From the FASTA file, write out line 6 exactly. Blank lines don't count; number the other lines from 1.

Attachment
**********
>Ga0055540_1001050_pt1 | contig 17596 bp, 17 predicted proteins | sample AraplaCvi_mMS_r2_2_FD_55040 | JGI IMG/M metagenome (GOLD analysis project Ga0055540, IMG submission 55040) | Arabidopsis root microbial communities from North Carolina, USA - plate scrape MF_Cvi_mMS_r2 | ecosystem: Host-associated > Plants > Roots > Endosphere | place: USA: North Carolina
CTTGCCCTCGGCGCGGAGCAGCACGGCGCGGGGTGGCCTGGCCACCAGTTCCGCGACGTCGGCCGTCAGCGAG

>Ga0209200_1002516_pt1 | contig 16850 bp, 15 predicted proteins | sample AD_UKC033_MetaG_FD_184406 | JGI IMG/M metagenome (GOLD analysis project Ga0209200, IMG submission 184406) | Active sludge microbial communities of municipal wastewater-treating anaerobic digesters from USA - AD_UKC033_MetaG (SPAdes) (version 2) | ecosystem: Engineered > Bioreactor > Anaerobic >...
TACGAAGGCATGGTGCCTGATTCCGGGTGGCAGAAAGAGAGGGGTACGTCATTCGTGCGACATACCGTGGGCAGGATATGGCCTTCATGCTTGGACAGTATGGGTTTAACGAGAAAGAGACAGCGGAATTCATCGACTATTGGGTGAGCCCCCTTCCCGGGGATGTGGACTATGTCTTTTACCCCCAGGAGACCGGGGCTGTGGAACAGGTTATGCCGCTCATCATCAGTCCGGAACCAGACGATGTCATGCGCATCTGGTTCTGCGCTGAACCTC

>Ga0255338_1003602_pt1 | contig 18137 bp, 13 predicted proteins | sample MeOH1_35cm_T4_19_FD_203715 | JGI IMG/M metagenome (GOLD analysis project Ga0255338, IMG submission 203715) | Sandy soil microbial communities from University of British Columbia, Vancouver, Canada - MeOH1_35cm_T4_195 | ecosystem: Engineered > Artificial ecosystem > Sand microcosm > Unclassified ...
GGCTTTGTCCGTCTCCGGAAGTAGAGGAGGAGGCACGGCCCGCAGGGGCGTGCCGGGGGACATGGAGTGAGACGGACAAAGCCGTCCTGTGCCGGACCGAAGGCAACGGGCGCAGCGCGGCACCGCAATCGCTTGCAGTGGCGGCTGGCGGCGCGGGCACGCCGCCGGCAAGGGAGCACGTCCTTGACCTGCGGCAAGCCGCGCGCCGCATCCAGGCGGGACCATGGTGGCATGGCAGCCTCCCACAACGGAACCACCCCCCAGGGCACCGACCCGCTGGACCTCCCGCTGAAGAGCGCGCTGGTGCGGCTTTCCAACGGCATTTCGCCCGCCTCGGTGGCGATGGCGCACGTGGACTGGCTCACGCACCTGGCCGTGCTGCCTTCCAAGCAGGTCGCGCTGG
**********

GGCTTTGTCCGTCTCCGGAAGTAGAGGAGGAGGCACGGCCCGCAGGGGCGTGCCGGGGGACATGGAGTGAGACGGACAAAGCCGTCCTGTGCCGGACCGAAGGCAACGGGCGCAGCGCGGCACCGCAATCGCTTGCAGTGGCGGCTGGCGGCGCGGGCACGCCGCCGGCAAGGGAGCACGTCCTTGACCTGCGGCAAGCCGCGCGCCGCATCCAGGCGGGACCATGGTGGCATGGCAGCCTCCCACAACGGAACCACCCCCCAGGGCACCGACCCGCTGGACCTCCCGCTGAAGAGCGCGCTGGTGCGGCTTTCCAACGGCATTTCGCCCGCCTCGGTGGCGATGGCGCACGTGGACTGGCTCACGCACCTGGCCGTGCTGCCTTCCAAGCAGGTCGCGCTGG